Somehow you made the outside world – the one away from his significant grown-ups – not scary. You’ve taught him so much, and you’ve taught me, too. You’ve been a regular source of inspiration and entertainment – favourite games include playing preschool – ‘Right then children – carpet time!’ – As well as him teaching me the many and varied types of action beans… ‘Ooh la la!’
And did you know you are also a very popular and excited dinnertime topic?
“Mummy, today at preschool they let me help take the register!”
“Mummy, do you know at preschool, there was this story about fussy Frida – and she wouldn’t eat her vegetables so she SHRUNK! It was so funny!”
“Mummy I made five big pies today in the MUD KITCHEN! Waaaaaahoooo”
[Jumps around, unable to contain joy]
“Today at preschool we met a POLICE OFFICER! And he put his siren on and it was so LOUD and cool!”
S hasn’t transformed into the life and soul of the party or anything, that’s not who he is and not what you are about. You have helped him celebrate who he is and feel confident in himself. He’s a ‘middler’ – and a happy one at that. He has made friends and enjoyed playing with others, singing songs and even belting out his line in the (amazingly cute) Nativity play. He joins in games and activities – unless he decides he wants to do something else – and he happily follows preschool’s structure, drinking up what is on offer each session.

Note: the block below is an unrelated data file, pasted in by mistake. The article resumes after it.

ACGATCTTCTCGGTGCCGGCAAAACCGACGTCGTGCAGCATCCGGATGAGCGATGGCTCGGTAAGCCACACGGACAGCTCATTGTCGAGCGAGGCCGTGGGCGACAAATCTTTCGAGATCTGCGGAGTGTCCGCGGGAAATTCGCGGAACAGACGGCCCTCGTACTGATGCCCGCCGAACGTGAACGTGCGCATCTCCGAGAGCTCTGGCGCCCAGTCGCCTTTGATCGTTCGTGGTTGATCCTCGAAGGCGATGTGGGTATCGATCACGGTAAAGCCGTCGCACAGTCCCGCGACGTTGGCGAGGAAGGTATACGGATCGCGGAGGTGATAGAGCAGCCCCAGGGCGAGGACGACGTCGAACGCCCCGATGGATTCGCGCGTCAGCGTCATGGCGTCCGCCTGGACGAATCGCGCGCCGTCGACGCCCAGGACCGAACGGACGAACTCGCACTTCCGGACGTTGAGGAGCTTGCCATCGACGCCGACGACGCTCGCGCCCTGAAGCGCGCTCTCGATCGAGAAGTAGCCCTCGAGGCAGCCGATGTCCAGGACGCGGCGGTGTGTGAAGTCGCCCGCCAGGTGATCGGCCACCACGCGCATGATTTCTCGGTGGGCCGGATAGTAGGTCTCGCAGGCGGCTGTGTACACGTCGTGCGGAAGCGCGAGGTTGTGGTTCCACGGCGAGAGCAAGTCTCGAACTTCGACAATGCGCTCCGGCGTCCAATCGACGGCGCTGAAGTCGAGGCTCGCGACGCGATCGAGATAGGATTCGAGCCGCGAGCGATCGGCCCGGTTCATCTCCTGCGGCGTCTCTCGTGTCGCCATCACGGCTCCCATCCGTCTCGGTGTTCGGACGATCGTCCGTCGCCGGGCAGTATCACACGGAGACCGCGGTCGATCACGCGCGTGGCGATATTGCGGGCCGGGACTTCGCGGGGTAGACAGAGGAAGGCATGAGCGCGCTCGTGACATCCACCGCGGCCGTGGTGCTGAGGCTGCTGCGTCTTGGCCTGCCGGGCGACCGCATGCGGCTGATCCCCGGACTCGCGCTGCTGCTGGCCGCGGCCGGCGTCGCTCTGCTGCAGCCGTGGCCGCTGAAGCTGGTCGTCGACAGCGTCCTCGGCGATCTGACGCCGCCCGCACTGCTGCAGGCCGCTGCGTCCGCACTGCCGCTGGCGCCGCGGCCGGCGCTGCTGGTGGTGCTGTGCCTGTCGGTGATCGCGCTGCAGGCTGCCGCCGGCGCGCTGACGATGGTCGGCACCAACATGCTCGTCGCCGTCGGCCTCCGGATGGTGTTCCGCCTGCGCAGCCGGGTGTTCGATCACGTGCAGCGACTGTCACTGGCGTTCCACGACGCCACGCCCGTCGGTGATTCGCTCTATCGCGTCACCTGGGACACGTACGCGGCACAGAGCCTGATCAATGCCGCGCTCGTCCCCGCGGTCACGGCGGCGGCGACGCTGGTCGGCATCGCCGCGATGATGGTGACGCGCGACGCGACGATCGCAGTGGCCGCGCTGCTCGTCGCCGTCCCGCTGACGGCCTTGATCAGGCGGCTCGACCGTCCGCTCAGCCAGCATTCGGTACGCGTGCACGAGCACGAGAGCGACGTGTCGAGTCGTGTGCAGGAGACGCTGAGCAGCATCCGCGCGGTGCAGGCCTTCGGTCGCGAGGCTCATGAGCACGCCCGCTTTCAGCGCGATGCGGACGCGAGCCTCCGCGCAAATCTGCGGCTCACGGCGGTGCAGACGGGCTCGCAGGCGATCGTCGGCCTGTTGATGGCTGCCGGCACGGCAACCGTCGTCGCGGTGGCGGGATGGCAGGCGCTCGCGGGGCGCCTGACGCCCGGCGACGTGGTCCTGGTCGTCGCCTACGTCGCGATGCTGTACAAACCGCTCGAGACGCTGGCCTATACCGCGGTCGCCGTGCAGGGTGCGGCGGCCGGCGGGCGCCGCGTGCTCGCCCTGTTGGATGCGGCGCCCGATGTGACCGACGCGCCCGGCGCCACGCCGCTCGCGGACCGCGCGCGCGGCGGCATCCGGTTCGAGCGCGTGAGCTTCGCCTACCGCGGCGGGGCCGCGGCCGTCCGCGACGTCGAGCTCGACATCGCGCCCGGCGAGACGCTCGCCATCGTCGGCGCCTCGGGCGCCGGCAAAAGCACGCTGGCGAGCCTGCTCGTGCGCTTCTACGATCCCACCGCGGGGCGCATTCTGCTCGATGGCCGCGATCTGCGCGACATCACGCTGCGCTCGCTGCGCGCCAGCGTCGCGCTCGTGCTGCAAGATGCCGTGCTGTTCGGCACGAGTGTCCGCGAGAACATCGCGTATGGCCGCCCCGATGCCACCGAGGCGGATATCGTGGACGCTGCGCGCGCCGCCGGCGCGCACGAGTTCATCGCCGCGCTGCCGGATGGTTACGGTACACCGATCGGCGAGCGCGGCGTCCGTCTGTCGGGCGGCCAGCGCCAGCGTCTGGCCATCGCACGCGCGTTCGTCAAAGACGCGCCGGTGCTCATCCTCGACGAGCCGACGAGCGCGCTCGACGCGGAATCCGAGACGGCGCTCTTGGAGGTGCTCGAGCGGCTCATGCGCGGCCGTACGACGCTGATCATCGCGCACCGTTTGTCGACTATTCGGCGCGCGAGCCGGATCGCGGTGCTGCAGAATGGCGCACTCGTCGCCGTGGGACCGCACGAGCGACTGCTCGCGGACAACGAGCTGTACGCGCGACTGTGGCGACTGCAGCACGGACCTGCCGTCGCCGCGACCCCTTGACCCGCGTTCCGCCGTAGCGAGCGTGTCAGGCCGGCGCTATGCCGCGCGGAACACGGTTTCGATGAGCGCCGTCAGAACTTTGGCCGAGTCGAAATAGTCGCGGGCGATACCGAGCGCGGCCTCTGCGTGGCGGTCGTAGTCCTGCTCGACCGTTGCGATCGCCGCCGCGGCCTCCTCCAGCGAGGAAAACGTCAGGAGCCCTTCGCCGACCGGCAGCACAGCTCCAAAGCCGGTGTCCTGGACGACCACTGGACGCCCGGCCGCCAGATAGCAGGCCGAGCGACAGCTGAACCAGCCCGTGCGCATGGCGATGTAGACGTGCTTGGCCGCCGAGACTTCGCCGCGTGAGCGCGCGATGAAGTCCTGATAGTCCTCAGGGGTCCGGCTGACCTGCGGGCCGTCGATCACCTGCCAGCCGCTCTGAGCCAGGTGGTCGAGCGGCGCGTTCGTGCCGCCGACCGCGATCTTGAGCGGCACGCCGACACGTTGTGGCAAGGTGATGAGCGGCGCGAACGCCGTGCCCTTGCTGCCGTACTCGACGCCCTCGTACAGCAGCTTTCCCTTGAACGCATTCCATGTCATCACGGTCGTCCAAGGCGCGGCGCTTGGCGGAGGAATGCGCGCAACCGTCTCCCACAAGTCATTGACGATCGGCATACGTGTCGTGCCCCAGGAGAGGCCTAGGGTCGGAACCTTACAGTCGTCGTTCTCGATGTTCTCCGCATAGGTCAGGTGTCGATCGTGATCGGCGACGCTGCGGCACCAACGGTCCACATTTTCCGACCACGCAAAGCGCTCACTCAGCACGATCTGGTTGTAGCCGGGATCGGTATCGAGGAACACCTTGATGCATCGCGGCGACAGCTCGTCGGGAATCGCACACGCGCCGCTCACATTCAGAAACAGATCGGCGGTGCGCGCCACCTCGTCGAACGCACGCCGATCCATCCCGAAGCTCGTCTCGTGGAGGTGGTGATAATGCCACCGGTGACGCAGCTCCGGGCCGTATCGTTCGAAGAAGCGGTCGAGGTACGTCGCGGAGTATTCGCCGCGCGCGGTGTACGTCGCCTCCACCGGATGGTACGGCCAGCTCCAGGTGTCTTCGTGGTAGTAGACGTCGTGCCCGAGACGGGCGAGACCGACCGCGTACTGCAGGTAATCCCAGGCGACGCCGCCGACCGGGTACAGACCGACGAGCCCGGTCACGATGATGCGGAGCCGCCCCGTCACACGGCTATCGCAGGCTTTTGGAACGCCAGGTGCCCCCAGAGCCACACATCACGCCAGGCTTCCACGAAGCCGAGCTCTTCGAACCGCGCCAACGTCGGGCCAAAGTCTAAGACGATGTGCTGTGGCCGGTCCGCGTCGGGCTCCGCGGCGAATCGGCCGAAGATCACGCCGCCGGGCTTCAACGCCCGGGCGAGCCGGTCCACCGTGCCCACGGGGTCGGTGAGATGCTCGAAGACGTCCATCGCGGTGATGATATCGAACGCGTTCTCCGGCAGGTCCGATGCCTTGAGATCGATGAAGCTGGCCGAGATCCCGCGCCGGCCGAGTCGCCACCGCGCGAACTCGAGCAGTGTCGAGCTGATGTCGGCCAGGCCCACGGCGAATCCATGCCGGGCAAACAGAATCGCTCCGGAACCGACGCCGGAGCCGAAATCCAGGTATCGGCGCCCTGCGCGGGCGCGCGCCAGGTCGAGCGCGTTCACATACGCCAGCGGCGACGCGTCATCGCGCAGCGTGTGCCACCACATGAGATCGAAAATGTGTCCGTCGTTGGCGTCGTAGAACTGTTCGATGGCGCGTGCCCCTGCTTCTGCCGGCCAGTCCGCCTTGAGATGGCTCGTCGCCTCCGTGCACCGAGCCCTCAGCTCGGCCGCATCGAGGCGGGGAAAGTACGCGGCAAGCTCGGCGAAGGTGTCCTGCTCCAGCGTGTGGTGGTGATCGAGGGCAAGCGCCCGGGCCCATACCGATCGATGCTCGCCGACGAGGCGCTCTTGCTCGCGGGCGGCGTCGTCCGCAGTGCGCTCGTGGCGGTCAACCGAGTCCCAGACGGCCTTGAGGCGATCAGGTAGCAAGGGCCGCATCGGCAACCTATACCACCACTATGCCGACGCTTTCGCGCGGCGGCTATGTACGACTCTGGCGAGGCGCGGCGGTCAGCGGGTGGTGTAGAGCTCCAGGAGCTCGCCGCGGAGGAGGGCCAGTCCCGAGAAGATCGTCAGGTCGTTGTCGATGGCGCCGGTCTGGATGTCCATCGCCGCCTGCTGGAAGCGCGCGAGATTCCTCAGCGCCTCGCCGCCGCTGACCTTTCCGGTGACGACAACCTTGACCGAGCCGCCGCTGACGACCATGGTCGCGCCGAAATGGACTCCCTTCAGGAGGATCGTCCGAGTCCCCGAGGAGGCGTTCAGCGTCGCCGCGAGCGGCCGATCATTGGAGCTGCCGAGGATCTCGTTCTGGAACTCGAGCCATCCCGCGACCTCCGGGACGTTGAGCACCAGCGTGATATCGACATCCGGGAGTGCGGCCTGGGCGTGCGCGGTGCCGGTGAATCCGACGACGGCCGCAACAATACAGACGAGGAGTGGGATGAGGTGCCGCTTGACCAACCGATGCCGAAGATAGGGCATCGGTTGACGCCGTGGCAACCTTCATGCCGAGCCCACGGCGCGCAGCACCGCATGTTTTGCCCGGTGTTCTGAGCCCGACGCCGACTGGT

He speaks of the things he does: the trips out, the chats with his teachers, the sand and water, and the thousand wonderfully random things he has learnt about.
“See you soon, you big baboon!” He called to me yesterday as he swept past on his bike, faster than I could have imagined my cautious little boy ever going. He’s happy in his skin and plays like there is no tomorrow. Exactly how life should be at age four, and I hope you know that part of that is absolutely because of the role you have played in his life during the last two years.
I don’t think a job description could truly encapsulate all that you do.
The stories you tell. The songs you sing. The worlds you create.
All of the tiny minds you capture and engage through play, fun and creativity – in the silliest and the best of ways.
And you do it every day, every week, every year.
I know there must be many times you feel unappreciated, underpaid, overworked. I know there is little glamour in wiping noses, cleaning spilt drinks, zipping zippers and completing paperwork.
But I hope you also know that you are valued. I hope you know that the children in your care treasure you. I hope you know that, as parents, we know the vital role you play in our children’s early years. And I hope you know that you totally nail the most important – and hardest – part of family life: knowing our children are happy and cared for when they aren’t with us.
So for that, and for so much more, I want to say thank you. For the little things, the big stuff, the warmth, and the nurturing.
I feel very lucky to have witnessed my little one becoming not so little in your charge, and we will always look back on this chapter of his life with the warmest of memories.